Sometimes, manufacturers provide Gaussian beam data as Full Width Half Maximum (FWHM) measurements. This article describes how to convert FWHM measurements to 1/e^2 halfwidth measurements, which are used by Zemax.

Authored By: Dan Hill

Published On: April 4, 2007

**The Relationship Between the FWHM and 1/e-Squared Halfwidth of a Gaussian Beam**

This article is also available in Japanese.

For Gaussian beam size measurements, Zemax uses the 1/e^{2} half-width point, which means the intensity has fallen to about 13.5% of the peak. However, often times manufacturer’s data sheets provide only Full Width Half Maximum (FWHM) measurements and not 1/e^{2} half-widths.

For a truly TEM_{00}, rotationally symmetric & normalized Gaussian beam, there is a linear relationship between these two values.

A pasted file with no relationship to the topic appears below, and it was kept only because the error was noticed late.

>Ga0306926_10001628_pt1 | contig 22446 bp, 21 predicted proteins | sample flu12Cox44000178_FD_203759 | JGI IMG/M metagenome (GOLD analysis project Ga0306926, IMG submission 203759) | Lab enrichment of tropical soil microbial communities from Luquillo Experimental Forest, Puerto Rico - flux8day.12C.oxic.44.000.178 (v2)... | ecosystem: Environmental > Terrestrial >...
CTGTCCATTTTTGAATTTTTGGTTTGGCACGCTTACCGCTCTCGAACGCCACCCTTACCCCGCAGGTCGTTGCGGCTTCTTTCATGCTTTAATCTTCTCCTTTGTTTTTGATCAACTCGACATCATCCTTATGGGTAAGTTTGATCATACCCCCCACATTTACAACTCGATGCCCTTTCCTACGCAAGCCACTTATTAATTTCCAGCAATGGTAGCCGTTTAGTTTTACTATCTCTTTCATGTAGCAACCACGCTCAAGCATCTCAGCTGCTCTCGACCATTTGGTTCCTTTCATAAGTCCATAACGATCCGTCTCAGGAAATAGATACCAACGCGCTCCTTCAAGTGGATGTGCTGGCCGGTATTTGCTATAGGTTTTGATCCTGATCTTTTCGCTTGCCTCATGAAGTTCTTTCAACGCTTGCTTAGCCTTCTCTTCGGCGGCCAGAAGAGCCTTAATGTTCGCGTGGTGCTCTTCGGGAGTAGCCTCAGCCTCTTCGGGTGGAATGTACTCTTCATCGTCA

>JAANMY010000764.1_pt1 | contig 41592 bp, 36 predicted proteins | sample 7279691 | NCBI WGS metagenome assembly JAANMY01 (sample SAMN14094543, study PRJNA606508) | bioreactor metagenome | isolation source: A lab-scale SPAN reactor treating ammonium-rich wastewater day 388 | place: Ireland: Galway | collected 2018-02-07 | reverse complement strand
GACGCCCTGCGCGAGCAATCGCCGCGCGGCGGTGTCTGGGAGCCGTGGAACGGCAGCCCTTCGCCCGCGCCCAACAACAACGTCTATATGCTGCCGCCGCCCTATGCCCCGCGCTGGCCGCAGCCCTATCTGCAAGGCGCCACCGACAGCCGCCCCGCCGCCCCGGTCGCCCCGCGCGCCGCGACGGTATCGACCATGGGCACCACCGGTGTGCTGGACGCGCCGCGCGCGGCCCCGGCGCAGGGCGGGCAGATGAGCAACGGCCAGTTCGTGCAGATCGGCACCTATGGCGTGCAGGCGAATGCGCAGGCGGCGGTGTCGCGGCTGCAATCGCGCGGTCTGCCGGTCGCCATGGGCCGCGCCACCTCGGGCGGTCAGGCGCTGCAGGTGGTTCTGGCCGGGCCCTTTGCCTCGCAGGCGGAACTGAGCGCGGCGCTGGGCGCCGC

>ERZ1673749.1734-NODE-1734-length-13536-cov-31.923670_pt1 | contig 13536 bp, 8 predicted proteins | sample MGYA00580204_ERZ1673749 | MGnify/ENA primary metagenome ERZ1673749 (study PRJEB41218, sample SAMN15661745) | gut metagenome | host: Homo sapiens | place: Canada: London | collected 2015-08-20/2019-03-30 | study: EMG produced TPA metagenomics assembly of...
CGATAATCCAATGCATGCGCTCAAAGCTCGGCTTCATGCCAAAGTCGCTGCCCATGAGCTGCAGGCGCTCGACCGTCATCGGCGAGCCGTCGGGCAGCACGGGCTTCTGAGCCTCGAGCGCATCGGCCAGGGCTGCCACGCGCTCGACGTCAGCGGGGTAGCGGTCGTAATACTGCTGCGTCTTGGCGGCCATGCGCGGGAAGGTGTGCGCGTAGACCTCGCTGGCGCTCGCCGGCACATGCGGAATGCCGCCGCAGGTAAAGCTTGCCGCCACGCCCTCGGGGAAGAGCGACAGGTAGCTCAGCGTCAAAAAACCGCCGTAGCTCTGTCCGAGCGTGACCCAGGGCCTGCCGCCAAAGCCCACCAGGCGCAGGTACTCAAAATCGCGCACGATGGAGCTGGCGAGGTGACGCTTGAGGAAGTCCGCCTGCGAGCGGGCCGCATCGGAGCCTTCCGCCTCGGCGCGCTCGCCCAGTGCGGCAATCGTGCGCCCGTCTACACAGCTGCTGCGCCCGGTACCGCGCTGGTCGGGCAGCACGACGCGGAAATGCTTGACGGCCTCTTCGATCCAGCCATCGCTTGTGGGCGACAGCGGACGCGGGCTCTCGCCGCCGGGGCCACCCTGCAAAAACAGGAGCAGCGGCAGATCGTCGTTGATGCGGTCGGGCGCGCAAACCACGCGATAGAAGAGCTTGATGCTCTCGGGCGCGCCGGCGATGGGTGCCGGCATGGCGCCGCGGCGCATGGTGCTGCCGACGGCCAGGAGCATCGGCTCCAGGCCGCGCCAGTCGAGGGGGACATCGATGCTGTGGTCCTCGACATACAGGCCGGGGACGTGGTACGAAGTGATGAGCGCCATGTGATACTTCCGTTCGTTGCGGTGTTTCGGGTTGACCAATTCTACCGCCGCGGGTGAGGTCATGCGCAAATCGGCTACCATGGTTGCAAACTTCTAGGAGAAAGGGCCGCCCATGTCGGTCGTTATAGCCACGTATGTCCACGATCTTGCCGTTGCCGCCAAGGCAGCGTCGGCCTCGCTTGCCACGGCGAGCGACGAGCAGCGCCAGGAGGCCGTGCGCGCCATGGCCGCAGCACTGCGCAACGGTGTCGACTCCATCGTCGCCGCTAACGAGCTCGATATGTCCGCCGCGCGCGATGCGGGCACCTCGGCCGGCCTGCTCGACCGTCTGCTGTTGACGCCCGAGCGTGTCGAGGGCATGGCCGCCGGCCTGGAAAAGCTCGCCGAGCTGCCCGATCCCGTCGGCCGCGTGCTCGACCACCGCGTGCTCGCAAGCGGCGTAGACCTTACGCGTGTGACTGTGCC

The intensity of a Gaussian beam goes as:

where *w* is the **half width** of the beam to the 1/e^{2} intensity point at some distance from the waist along the propagation axis, and *r* is the radial distance from the center of the beam. The width, *w*, at some z position is given by:

where *w*_{0} is the waist radius at the 1/e^{2} point.

For a normalized Gaussian beam, we know that the FWHM is the point at which the beam reaches half of the peak intensity. As a result, our equation simplifies to:

The FWHM is the “full-width of the beam at half of the maximum intensity,” so we need to divide this value by 2 so that we can replace it with *r*, the radial size.

Simplifying, we get:

Taking the natural log of both sides, and bringing the constant to the other side of the equation yields:

or,

Solving for *w*, the relationship between the FWHM and the 1/e^{2} intensity point becomes: